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Equipping God’s people

Gail Ayre is commissioned as a Lay Pastor. From left: Clive Ayre, Gail Ayre, Colleen Geyer and John Cox. Photo courtesy of Phil Smith
THE APOSTLE Paul promised the churches in need of good leadership in his day that “Christ himself gave the apostles, the prophets, the evangelists, the pastors and teachers, to equip his people for works of service, so that the body of Christ may be built up until we all reach unity in the faith and in the knowledge of the Son of God and become mature, attaining to the whole measure of the fullness of Christ.” (Ephesians 4: 11-13 NIV)

Christ promised to build his church, but how does the Uniting Church identify the gifts of the Holy Spirit and see them expressed in congregations throughout Queensland?

This is a serious question for a church that recognises the ministry of all believers, specifies ministries across its membership, and has limited ordained and other paid staff .

Pilgrim Learning Community (PLC) provides training and teaching across the state, looking confidently for people’s gifts and exploring how they are manifested in congregations today.

“God will raise up the right people with the right gifts in each place,” said PLC Director Rev Dr Robert Bos.

Paul always spoke of developing spiritual gifts to increase connectivity in the church.

The Uniting Church expresses that as discipleship formation: equipping followers to serve in their workplaces, families and surrounding communities.

At a time when many congregations cannot afford a full-time minister, developing lay ministries means much more than
keeping buildings open, according to Dr Bos.

“We must equip people for discipleship instead of only maintaining church structures,” he said.

And the structures are changing quickly.

Director of Continuing Education in the Synod of NSW/ACT Rev Dr Robert McFarlane identified four
common congregational shapes or expressions of church.

Large regional churches with more than 200 members can sustain at least one minister.

However, in a faith community of that size, an ordained minister cannot carry out the ministry alone.

In a “resource ministry cluster” a number of small congregations share the energies of one paid minister and that minister’s primary role is supporting, training and equipping lay people.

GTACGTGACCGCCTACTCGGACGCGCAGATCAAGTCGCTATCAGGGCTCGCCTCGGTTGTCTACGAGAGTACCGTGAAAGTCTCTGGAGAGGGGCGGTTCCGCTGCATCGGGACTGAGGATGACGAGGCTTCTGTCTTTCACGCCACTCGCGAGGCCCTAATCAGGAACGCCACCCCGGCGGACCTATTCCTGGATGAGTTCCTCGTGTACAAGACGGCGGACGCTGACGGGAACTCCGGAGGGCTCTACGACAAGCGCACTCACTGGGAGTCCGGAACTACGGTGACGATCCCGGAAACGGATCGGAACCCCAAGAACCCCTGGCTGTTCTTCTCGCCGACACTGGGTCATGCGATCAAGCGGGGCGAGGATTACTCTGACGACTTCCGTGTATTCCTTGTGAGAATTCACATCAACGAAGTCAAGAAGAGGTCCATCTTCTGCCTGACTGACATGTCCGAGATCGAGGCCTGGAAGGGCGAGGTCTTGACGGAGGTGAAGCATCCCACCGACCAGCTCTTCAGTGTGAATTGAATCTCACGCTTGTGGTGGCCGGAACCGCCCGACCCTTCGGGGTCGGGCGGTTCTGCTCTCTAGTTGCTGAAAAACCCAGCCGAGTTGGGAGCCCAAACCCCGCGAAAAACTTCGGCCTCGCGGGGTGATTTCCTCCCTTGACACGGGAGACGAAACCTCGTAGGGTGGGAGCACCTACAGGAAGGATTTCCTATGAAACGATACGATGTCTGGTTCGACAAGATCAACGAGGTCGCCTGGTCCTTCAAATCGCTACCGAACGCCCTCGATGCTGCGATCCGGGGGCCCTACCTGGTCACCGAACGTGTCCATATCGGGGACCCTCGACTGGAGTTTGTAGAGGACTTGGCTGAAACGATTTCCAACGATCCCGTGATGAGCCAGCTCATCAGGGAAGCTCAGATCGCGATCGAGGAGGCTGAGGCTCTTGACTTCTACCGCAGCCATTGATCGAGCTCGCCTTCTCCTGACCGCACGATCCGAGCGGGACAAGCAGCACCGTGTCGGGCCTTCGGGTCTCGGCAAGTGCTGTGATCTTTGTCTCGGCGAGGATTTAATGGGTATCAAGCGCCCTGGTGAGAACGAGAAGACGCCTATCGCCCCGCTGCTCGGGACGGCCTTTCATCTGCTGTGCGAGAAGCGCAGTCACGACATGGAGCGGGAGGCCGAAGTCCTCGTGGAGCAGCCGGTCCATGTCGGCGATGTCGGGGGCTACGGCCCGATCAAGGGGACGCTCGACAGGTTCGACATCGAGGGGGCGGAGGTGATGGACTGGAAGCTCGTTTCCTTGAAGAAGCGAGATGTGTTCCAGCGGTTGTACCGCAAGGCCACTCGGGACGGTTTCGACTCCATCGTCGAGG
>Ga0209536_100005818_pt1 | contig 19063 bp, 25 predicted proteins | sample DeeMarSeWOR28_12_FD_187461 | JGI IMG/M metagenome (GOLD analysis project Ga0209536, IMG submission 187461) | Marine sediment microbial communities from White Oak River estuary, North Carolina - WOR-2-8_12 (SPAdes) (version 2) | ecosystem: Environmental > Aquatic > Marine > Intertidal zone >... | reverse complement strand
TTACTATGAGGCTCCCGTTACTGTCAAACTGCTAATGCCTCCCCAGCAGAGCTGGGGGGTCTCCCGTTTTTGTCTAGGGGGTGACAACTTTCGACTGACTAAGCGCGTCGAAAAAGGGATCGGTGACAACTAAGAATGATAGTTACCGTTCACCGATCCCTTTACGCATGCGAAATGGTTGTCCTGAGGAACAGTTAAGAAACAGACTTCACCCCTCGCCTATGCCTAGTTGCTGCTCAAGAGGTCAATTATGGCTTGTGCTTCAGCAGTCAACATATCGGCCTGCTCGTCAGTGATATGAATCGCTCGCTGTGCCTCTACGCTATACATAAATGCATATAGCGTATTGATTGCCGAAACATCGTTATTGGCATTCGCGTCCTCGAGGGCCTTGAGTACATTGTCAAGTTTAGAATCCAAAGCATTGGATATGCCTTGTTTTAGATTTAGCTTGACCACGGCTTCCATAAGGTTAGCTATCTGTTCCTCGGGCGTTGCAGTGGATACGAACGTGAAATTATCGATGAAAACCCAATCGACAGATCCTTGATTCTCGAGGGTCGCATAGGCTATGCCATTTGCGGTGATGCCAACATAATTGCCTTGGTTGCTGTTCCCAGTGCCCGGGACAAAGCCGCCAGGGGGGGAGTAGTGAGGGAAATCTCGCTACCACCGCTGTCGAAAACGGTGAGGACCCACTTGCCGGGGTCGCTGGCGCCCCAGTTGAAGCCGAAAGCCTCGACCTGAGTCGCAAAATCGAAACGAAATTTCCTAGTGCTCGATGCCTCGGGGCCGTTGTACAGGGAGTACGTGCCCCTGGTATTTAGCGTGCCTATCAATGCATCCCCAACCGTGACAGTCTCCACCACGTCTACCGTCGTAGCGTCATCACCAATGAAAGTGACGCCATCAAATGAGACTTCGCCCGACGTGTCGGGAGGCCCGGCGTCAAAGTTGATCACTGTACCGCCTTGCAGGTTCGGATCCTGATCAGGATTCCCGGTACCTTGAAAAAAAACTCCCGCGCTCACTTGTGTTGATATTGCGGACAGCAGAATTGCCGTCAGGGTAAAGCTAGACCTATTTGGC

In the growing field of chaplaincy, the local church goes out to other communities such as schools, hospitals and aged care homes.

New faith communities are forming to worship away from the pews and procedures of Sunday morning gathering.

Dr Bos said that means that the most common form of church in the past, the congregation of 30-70 members, will disappear.

Large or small, every congregation is dependant on the church’s commitment in the Basis of Union: “The Uniting Church affirms that every member of the Church is engaged to confess the faith of Christ crucified and to be his faithful servant.

It acknowledges with thanksgiving that the one Spirit has endowed the members of Christ’s Church with a diversity of gifts, and that there is no gift without its corresponding service: all ministries have a part in the ministry of Christ.”

Lay ministries are much wider than lay preaching.

Presbyteries are working closely with PLC to develop the skills of volunteers called to serve as elders, pastoral carers, visiting chaplains.

While Presbyteries carry the responsibility of accrediting qualified lay preachers, the decision of who can preach to a
congregation rests with the parish minister.

Best estimates indicate around 200 lay preachers, accredited or otherwise, are speaking from Uniting Church pulpits in

At a national level, the Assembly’s Ministerial Education Commission is conducting a review of the ministry of Lay

A report is expected in the middle of next year.

Around 40 people are currently employed as a pastor within the Queensland Synod.

Their roles range from full-time congregational pastors to school chaplains and lay ministry workers in community.

Photo : Gail Ayre is commissioned as a Lay Pastor. From left: Clive Ayre, Gail Ayre, Colleen Geyer and John Cox. Photo courtesy of Phil Smith